Despite all sorts of professional involvement in data mining and knowledge development/management/exploitation, it hasn’t translated well to how I manage my personal files at home. I’ve been collecting primary and secondary research materials for years, but somehow never really used any form of software or tool to manage it all. File folders and file naming conventions, that’s about it. Now that my library of PDFs, Word docs, saved emails and the like has grown to silly proportions, and now that I’ve got the time to focus on my PhD and book projects, the old ways have got to go.
Over the last week, I’ve been researching two types of product: computer-assisted qualitative data analysis software (CAQDAS) like Atlas, NUDist/NVivo, Ethnograph, and the CDC’s E-Z Text, among others; and bibliographical/reference software like EndNote, Reference Manager, and Sente. The former are much more complex tools, involve a steep learning curve, and feature some interesting possibilities – notably coding functions. The latter are much more basic – I want to say that they lend themselves well to secondary source management, whereas CAQDAS is for primary source exploitation.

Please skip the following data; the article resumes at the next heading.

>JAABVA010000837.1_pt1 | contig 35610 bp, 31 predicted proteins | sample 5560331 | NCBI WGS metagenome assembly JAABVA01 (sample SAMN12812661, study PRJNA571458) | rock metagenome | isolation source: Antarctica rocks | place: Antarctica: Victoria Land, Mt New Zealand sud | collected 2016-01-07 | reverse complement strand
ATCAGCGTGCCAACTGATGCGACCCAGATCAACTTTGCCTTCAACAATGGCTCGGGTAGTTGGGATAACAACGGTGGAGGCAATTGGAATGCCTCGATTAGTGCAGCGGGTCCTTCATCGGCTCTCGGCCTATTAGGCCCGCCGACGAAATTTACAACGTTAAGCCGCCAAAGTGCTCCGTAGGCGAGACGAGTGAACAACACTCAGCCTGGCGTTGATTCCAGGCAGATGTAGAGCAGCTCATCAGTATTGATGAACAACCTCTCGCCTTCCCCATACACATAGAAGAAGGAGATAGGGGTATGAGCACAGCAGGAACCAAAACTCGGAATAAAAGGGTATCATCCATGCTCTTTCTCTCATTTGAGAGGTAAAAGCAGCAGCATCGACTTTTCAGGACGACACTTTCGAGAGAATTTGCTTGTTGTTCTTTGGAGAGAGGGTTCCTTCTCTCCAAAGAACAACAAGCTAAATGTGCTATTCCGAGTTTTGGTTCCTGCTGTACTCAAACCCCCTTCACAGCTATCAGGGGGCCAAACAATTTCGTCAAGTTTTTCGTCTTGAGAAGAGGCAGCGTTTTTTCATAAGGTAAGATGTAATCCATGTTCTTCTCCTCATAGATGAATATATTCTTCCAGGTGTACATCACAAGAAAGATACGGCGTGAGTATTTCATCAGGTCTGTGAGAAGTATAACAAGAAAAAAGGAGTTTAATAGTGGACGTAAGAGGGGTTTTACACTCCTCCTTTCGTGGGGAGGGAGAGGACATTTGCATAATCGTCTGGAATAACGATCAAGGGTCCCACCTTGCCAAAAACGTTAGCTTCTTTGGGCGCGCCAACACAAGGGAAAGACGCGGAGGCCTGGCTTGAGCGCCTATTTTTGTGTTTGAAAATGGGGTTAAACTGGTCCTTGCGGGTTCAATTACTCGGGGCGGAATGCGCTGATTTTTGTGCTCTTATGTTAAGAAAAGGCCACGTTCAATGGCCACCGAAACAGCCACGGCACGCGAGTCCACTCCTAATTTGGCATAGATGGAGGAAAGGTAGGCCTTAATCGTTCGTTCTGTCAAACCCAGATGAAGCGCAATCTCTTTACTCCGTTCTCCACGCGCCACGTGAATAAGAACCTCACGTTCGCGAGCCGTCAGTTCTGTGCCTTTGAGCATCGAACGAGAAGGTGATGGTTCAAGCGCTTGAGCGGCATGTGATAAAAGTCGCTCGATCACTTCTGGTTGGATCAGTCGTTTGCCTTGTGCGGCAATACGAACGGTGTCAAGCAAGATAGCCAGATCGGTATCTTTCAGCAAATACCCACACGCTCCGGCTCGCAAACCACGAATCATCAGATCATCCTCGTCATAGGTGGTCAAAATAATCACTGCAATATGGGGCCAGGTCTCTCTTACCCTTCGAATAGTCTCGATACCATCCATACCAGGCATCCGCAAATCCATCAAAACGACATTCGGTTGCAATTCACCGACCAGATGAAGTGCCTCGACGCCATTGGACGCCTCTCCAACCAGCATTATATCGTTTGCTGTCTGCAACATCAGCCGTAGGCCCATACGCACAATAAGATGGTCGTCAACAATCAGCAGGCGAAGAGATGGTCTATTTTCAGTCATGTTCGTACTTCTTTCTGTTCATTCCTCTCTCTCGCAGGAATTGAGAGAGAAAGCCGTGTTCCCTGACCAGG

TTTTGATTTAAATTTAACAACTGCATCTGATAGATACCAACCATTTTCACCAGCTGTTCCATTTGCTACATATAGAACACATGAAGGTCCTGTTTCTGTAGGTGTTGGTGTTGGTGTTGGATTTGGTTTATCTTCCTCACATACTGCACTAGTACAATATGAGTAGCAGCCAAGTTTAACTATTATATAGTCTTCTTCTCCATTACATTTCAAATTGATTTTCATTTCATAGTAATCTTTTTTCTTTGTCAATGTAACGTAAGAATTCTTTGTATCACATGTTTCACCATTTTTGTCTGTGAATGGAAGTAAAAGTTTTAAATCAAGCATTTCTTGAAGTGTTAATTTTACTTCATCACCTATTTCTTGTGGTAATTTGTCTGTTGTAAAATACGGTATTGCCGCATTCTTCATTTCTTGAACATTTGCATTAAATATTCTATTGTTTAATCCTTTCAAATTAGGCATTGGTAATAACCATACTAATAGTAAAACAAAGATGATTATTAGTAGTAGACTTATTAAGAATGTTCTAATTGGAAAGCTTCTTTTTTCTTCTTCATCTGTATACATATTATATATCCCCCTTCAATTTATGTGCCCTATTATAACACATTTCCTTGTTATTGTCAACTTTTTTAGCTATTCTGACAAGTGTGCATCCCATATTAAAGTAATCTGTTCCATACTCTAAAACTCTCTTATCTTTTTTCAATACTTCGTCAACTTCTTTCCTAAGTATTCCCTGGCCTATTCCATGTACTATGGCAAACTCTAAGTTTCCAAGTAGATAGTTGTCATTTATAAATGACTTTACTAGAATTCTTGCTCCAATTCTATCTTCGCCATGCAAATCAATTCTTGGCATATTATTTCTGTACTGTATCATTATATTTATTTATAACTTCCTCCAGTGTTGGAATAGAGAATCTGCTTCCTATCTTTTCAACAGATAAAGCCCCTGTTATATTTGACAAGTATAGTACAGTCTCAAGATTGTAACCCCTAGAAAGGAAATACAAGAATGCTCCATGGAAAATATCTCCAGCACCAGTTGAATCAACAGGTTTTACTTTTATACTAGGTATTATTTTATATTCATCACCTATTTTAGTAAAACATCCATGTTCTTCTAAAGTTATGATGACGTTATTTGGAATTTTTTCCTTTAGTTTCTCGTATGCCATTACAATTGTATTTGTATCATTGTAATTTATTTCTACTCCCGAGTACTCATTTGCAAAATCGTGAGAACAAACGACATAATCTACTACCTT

Two things come to mind. First, I find myself resisting what feels like a technological trap, ie. locking my data into any particular tool and its capabilities, and in turn find myself favoring something simpler. Export functions can mitigate some of that, so obviously a must-have feature. Second, distinctions between primary and secondary sources are harder to maintain in discourse analysis – so I find myself wanting some of the CAQDAS coding functions in my reference software. Not a show-stopper, but something to think about, especially as I read more on all of this.